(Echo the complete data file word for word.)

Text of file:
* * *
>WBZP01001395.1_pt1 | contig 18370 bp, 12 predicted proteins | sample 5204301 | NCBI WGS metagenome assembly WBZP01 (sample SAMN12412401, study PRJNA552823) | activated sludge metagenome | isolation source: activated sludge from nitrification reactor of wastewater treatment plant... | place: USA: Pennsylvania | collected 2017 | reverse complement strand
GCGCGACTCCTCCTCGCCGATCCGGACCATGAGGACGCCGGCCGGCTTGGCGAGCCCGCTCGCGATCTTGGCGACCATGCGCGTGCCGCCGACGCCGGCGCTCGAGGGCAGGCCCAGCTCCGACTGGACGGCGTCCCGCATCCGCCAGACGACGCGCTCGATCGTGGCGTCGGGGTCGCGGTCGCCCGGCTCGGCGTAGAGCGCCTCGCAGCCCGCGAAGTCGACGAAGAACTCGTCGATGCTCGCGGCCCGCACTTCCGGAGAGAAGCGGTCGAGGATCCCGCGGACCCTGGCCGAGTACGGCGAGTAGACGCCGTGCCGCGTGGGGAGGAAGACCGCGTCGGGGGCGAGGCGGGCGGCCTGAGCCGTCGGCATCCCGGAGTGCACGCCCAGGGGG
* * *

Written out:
>WBZP01001395.1_pt1 | contig 18370 bp, 12 predicted proteins | sample 5204301 | NCBI WGS metagenome assembly WBZP01 (sample SAMN12412401, study PRJNA552823) | activated sludge metagenome | isolation source: activated sludge from nitrification reactor of wastewater treatment plant... | place: USA: Pennsylvania | collected 2017 | reverse complement strand
GCGCGACTCCTCCTCGCCGATCCGGACCATGAGGACGCCGGCCGGCTTGGCGAGCCCGCTCGCGATCTTGGCGACCATGCGCGTGCCGCCGACGCCGGCGCTCGAGGGCAGGCCCAGCTCCGACTGGACGGCGTCCCGCATCCGCCAGACGACGCGCTCGATCGTGGCGTCGGGGTCGCGGTCGCCCGGCTCGGCGTAGAGCGCCTCGCAGCCCGCGAAGTCGACGAAGAACTCGTCGATGCTCGCGGCCCGCACTTCCGGAGAGAAGCGGTCGAGGATCCCGCGGACCCTGGCCGAGTACGGCGAGTAGACGCCGTGCCGCGTGGGGAGGAAGACCGCGTCGGGGGCGAGGCGGGCGGCCTGAGCCGTCGGCATCCCGGAGTGCACGCCCAGGGGG